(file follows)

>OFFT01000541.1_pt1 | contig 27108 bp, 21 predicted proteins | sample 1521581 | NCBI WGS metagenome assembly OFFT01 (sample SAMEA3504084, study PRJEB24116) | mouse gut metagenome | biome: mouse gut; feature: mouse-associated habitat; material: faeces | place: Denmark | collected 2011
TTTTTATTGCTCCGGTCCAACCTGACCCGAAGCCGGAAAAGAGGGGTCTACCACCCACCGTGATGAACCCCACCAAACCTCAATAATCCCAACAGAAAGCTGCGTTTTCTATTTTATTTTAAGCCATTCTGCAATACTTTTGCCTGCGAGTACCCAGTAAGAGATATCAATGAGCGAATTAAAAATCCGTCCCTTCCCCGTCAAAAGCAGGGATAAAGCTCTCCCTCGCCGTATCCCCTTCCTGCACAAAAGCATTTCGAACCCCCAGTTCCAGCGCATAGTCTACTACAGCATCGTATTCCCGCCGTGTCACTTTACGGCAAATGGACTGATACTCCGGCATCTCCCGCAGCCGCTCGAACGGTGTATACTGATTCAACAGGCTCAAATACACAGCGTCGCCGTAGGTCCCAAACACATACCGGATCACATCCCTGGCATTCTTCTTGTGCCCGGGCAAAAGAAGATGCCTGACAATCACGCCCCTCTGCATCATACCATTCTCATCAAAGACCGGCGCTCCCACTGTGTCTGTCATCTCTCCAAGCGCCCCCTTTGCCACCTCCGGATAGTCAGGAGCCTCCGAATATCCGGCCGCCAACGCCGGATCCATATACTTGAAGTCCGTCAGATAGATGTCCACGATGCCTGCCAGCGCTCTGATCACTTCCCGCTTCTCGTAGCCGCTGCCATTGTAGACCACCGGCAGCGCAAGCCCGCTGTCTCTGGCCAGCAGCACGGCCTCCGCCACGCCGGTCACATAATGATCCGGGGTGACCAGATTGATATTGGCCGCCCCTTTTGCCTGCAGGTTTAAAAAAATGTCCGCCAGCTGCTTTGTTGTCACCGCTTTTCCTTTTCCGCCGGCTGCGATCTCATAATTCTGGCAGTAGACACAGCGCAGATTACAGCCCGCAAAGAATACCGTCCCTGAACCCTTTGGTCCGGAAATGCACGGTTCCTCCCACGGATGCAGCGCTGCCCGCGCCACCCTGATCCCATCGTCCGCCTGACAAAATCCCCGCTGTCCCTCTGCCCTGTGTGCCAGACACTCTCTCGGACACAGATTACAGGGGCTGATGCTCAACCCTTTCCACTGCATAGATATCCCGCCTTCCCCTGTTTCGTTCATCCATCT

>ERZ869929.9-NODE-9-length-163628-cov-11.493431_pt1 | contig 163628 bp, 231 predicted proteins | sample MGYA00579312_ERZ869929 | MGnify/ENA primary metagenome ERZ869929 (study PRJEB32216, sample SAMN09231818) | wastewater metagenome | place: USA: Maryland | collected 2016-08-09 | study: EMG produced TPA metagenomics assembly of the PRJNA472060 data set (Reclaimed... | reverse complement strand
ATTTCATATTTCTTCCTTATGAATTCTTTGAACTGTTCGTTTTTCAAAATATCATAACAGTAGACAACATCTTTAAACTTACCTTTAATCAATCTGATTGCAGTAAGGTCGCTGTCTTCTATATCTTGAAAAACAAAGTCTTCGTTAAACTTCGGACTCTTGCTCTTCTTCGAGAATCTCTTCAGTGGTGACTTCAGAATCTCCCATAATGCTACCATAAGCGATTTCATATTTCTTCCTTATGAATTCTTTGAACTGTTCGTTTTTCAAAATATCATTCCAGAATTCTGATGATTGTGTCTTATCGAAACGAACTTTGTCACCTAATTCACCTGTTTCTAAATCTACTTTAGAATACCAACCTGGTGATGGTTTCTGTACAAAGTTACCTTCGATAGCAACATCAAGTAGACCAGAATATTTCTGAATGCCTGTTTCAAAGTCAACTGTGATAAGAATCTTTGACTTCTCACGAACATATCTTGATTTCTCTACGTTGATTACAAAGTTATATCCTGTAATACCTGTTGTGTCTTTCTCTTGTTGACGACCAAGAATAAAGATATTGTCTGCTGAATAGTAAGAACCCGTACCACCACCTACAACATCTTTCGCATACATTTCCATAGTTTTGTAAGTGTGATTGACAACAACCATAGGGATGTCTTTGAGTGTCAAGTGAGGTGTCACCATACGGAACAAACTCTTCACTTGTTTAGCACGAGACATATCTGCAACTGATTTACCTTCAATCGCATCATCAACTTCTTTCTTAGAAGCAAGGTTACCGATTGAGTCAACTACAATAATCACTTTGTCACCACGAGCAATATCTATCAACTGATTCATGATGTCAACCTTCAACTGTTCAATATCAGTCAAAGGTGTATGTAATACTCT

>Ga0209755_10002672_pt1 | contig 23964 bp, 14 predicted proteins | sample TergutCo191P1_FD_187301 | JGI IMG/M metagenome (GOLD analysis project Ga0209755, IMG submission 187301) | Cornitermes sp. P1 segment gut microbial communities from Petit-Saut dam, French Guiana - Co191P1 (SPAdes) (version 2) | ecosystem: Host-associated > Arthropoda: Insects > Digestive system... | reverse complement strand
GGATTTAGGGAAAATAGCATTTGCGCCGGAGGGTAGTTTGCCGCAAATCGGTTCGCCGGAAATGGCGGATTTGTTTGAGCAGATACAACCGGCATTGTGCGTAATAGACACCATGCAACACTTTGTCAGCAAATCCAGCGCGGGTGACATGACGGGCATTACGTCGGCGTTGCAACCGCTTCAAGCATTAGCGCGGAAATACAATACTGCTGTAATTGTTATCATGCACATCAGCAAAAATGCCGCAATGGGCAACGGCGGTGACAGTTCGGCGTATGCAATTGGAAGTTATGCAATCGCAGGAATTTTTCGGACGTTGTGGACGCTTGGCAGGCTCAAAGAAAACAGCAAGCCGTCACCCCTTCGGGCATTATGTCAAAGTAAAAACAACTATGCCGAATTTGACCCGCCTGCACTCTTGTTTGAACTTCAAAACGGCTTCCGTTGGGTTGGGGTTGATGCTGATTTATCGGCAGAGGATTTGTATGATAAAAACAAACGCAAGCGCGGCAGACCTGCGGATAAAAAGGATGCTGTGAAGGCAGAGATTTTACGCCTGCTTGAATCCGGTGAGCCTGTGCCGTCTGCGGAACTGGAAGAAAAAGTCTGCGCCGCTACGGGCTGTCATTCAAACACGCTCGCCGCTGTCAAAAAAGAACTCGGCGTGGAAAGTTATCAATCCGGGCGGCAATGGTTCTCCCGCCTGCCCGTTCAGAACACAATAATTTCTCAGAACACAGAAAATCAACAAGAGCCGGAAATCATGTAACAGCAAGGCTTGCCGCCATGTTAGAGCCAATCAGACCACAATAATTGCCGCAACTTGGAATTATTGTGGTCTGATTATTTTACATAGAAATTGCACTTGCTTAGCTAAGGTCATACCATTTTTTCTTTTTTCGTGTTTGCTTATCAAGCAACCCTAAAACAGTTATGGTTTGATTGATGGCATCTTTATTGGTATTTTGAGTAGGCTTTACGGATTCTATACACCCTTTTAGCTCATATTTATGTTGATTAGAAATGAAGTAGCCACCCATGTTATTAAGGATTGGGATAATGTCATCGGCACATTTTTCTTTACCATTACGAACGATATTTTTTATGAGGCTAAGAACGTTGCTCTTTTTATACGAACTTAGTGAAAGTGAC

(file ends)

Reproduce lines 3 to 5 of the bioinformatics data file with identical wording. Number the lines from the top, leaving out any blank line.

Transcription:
>ERZ869929.9-NODE-9-length-163628-cov-11.493431_pt1 | contig 163628 bp, 231 predicted proteins | sample MGYA00579312_ERZ869929 | MGnify/ENA primary metagenome ERZ869929 (study PRJEB32216, sample SAMN09231818) | wastewater metagenome | place: USA: Maryland | collected 2016-08-09 | study: EMG produced TPA metagenomics assembly of the PRJNA472060 data set (Reclaimed... | reverse complement strand
ATTTCATATTTCTTCCTTATGAATTCTTTGAACTGTTCGTTTTTCAAAATATCATAACAGTAGACAACATCTTTAAACTTACCTTTAATCAATCTGATTGCAGTAAGGTCGCTGTCTTCTATATCTTGAAAAACAAAGTCTTCGTTAAACTTCGGACTCTTGCTCTTCTTCGAGAATCTCTTCAGTGGTGACTTCAGAATCTCCCATAATGCTACCATAAGCGATTTCATATTTCTTCCTTATGAATTCTTTGAACTGTTCGTTTTTCAAAATATCATTCCAGAATTCTGATGATTGTGTCTTATCGAAACGAACTTTGTCACCTAATTCACCTGTTTCTAAATCTACTTTAGAATACCAACCTGGTGATGGTTTCTGTACAAAGTTACCTTCGATAGCAACATCAAGTAGACCAGAATATTTCTGAATGCCTGTTTCAAAGTCAACTGTGATAAGAATCTTTGACTTCTCACGAACATATCTTGATTTCTCTACGTTGATTACAAAGTTATATCCTGTAATACCTGTTGTGTCTTTCTCTTGTTGACGACCAAGAATAAAGATATTGTCTGCTGAATAGTAAGAACCCGTACCACCACCTACAACATCTTTCGCATACATTTCCATAGTTTTGTAAGTGTGATTGACAACAACCATAGGGATGTCTTTGAGTGTCAAGTGAGGTGTCACCATACGGAACAAACTCTTCACTTGTTTAGCACGAGACATATCTGCAACTGATTTACCTTCAATCGCATCATCAACTTCTTTCTTAGAAGCAAGGTTACCGATTGAGTCAACTACAATAATCACTTTGTCACCACGAGCAATATCTATCAACTGATTCATGATGTCAACCTTCAACTGTTCAATATCAGTCAAAGGTGTATGTAATACTCT

>Ga0209755_10002672_pt1 | contig 23964 bp, 14 predicted proteins | sample TergutCo191P1_FD_187301 | JGI IMG/M metagenome (GOLD analysis project Ga0209755, IMG submission 187301) | Cornitermes sp. P1 segment gut microbial communities from Petit-Saut dam, French Guiana - Co191P1 (SPAdes) (version 2) | ecosystem: Host-associated > Arthropoda: Insects > Digestive system... | reverse complement strand